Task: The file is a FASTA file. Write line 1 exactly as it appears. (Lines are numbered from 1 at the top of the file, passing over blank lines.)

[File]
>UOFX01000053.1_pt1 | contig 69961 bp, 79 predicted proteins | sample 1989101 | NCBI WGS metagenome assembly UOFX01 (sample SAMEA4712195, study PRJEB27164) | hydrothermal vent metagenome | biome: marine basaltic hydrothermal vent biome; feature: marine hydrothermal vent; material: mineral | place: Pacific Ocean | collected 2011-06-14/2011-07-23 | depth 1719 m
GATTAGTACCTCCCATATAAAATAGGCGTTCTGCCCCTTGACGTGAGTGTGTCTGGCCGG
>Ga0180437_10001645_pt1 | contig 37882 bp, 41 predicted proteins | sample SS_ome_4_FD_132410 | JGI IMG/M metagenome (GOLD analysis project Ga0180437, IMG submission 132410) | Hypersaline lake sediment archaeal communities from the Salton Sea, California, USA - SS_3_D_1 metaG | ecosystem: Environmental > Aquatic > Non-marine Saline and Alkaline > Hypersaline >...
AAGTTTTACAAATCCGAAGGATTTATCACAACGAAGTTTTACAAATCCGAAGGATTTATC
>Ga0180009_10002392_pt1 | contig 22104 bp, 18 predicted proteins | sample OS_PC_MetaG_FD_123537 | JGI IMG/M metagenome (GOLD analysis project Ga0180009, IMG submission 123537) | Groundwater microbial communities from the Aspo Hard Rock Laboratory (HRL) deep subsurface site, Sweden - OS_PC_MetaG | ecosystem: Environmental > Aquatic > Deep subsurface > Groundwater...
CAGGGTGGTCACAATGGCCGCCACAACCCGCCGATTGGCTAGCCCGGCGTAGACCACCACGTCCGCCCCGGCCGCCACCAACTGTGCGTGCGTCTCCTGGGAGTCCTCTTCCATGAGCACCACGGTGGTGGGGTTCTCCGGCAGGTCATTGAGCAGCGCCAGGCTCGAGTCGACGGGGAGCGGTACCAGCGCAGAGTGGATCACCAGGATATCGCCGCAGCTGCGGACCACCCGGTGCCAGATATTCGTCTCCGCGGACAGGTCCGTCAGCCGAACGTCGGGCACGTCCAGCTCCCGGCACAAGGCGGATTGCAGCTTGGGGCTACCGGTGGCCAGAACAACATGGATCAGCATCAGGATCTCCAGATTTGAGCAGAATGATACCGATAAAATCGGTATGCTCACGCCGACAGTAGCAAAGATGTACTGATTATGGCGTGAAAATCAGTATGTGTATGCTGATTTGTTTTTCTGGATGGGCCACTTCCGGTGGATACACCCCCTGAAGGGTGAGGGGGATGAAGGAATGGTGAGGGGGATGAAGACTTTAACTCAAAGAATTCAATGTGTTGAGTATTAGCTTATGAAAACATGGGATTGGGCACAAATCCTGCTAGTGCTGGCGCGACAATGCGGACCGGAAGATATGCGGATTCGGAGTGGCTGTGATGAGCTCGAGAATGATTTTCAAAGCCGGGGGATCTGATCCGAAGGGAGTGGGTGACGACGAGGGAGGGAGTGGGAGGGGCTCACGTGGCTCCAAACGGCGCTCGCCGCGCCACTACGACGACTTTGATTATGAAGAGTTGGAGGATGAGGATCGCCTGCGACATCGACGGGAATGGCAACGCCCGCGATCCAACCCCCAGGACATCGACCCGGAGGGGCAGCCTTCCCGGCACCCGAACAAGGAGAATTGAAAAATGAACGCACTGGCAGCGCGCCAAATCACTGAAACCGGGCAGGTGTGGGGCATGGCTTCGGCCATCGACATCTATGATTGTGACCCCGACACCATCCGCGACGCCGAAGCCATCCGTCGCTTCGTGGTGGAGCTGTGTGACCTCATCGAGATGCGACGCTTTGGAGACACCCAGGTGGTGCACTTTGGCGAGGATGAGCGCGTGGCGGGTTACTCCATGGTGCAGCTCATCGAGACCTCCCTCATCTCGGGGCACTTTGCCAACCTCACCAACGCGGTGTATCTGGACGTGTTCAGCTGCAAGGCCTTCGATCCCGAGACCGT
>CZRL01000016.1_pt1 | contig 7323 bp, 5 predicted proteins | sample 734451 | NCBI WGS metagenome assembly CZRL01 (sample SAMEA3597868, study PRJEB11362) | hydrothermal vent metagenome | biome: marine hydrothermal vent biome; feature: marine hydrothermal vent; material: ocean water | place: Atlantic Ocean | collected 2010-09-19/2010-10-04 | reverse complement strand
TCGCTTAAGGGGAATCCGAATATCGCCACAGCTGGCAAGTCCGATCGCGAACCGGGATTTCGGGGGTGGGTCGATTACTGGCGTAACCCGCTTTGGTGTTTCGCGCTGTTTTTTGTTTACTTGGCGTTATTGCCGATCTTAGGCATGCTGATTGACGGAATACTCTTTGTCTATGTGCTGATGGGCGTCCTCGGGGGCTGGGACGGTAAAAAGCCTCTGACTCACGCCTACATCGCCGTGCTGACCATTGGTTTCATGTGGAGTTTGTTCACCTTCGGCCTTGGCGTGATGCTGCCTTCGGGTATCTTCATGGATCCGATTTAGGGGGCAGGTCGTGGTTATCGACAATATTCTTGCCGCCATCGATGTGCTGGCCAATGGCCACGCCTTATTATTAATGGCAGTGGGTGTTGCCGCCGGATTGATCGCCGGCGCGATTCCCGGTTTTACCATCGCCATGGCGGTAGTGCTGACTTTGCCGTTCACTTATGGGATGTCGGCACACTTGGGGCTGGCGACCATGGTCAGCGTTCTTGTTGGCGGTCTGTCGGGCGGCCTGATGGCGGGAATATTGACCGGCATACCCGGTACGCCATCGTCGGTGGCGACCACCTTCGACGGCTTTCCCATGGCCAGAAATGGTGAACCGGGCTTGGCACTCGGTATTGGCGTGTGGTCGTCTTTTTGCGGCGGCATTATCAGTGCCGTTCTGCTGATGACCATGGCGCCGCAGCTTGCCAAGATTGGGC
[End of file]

>UOFX01000053.1_pt1 | contig 69961 bp, 79 predicted proteins | sample 1989101 | NCBI WGS metagenome assembly UOFX01 (sample SAMEA4712195, study PRJEB27164) | hydrothermal vent metagenome | biome: marine basaltic hydrothermal vent biome; feature: marine hydrothermal vent; material: mineral | place: Pacific Ocean | collected 2011-06-14/2011-07-23 | depth 1719 m